Ethical reflections for an early career health researcher

Justine Dol-thumbnail

by Justine Dol

When the speaker of a workshop starts off by saying, “imposter syndrome happens to everyone, including the speaker,” you know it’s going to be a good talk. Gautham Krishnaraj, a PhD student from McMaster University, led a workshop called “Three Ethical Cases from an Early Career Global Health Professional” at the 5th Annual Global Health Students & Young Professionals (GHSYPs) Summit.

However, he quickly re-titled his talk to what he felt was more aptly named “Awkward moments with no right answers,” which definitely reflected the rest of the workshop. Split into four groups, participants had the opportunity to engage with other attendees to discuss what we would do when faced with a particular ethical challenge related to global health work.

Academic case study

Ethical-Workshop_Credit-Michael Lee-mediumThe first case study, provided from his personal experience, had an academic focus, asking us to reflect on an example of a university’s travel abroad program that was perhaps not providing community impact and whether it was truly a two-way reciprocal relationship for the community.

A common thread shared among most attendees was that many students had experienced both positive and negative experiences volunteering internationally – ones where they felt both themselves and the community benefited and ones where they wondered if anyone benefited at all.

Attendees said asking questions, engaging in pre-departure training and learning from individuals who come from the country where you will be visiting are all important ways SYPs can prepare for ethical engagement during international volunteering opportunities.

However, a challenge was identified in the power relationships between students and administrators at universities and the (in)ability to question established partnerships and international exchanges, particularly if students felt that changes were needed to enhance the experience for other students as well as the community. Clearly, lots of awkward moments with no right answers…

Taking a critical eye

In the remainder of the session, participants were able to discuss a field case study about what to do if you encountered an in-country colleague expressing sexist views when you’re a new intern as well as a case study on the role of innovation in humanitarian context when human lives are at stake. These small group discussions also brought out a lot of awkward moments with no right answers but really allowed participants to dive deep into the practical and not-so-practical responses to the challenges.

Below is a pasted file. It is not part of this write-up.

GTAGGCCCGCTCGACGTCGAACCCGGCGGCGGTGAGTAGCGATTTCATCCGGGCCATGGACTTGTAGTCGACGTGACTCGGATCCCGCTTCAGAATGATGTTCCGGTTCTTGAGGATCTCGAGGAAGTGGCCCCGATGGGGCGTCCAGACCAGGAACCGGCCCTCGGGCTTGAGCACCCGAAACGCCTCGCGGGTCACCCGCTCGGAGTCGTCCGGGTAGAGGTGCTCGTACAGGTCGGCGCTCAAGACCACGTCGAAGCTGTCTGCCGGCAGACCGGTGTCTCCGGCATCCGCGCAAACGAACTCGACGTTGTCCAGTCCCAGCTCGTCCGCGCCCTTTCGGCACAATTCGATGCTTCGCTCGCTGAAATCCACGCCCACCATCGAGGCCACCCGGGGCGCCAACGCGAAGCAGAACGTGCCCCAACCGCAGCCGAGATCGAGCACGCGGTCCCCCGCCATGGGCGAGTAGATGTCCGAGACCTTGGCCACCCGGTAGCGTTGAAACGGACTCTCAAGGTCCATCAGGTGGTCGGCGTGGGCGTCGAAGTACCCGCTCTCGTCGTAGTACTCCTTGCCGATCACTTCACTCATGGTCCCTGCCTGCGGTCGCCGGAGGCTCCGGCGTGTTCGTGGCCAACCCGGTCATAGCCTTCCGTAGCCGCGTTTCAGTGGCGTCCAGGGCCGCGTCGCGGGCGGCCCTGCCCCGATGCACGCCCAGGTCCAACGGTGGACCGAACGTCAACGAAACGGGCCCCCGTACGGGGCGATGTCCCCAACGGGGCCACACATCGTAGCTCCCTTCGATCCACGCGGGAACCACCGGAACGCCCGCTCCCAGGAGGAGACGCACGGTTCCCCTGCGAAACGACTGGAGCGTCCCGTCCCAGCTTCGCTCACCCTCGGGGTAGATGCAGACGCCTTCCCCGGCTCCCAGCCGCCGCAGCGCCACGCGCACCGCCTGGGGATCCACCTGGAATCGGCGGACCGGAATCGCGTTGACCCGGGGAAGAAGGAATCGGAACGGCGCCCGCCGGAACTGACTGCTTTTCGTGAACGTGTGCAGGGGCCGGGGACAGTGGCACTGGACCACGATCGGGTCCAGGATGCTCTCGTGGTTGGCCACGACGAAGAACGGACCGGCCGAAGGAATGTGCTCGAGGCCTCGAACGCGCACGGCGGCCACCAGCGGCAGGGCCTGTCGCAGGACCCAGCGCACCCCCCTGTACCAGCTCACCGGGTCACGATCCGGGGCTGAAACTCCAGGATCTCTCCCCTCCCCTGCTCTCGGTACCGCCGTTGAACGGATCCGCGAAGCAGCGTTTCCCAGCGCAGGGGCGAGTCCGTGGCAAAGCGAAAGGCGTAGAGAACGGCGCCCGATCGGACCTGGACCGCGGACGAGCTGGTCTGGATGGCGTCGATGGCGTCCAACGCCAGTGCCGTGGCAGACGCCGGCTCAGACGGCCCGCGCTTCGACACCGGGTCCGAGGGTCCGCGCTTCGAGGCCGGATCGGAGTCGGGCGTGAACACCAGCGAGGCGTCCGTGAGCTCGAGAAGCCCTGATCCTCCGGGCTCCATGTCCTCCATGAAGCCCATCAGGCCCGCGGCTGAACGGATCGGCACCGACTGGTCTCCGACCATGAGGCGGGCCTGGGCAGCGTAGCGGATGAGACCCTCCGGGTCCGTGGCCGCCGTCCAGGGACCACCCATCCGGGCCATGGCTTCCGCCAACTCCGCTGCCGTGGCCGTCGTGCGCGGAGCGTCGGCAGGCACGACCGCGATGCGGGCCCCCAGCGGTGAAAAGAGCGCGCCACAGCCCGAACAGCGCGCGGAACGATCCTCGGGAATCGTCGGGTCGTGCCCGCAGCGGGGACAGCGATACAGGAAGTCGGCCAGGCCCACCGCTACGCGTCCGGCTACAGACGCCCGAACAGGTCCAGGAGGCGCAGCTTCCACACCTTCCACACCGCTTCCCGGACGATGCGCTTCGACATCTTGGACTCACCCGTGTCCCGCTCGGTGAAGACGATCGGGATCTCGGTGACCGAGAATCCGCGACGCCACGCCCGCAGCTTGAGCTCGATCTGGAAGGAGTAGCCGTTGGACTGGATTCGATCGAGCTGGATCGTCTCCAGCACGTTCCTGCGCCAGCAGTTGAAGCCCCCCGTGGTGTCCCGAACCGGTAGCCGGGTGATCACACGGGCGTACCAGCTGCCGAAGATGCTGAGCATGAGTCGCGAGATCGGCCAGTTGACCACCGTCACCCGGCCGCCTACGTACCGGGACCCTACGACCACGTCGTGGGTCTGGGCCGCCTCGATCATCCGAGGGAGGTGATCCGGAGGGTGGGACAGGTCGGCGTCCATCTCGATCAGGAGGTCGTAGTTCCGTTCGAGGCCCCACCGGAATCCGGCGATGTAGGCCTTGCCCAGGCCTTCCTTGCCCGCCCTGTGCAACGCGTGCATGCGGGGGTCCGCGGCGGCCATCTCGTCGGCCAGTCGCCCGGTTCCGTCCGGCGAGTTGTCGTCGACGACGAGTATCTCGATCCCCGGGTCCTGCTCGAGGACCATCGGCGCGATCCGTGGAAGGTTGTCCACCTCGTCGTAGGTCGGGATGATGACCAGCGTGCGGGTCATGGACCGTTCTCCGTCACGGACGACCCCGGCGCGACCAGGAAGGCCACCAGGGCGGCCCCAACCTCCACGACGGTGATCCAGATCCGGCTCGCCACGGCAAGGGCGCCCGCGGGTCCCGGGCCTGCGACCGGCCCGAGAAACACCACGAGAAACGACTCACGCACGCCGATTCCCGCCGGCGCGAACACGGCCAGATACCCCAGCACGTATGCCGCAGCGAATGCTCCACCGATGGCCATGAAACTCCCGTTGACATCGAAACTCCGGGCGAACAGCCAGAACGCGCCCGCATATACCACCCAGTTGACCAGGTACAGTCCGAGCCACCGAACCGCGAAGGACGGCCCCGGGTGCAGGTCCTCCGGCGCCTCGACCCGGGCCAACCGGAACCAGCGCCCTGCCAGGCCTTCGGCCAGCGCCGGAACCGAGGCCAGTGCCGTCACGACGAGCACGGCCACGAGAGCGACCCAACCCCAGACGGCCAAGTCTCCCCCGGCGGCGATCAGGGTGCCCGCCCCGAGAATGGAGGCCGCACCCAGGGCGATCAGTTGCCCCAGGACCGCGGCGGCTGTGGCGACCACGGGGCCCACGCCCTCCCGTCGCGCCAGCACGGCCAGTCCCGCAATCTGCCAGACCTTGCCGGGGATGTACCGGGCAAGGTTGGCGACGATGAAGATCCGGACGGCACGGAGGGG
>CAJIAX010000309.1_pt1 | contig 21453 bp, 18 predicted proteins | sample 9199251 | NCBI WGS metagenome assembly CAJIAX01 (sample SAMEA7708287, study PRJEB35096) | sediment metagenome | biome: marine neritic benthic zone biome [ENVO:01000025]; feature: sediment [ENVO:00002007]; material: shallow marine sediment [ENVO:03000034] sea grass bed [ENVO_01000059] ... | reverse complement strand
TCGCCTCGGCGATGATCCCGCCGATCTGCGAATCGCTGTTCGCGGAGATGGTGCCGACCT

Overall, this workshop really allowed participants to think critically about their worldview and how taking a critical eye to global health and international opportunities provides a chance to make it better.

As SYPs who either have been or will be traveling internationally for work or school, it is important that we wrestle with these ethical and other dilemmas that emerge and talk about them with others. Without acknowledging that others are facing similar challenges, it can lead to isolation and uncertainty. However, by discussing the ethical challenges that arise among other SYPs, we can come up with creative solutions to ethical challenges and perhaps, as a group, can brainstorm some potential right answers. I know I will be reflecting on this workshop as I wrestle to come up with my ‘right answers’.

Justine Dol is a third year PhD in Health candidate at Dalhousie University. Her research focuses on providing postnatal education of mothers to provide essential newborn care in Tanzania and Canada. Justine has been involved with numerous international projects, both in health-related research and community development in Canada and abroad. She has volunteered and worked in sub-Saharan Africa on-and-off since 2008, most recently in Tanzania as a Queen Elizabeth Scholar in the summer of 2017. She is supported by a CIHR Frederick Banting and Charles Best Canada Graduate Scholarship Doctoral Award to Honor Nelson Mandela.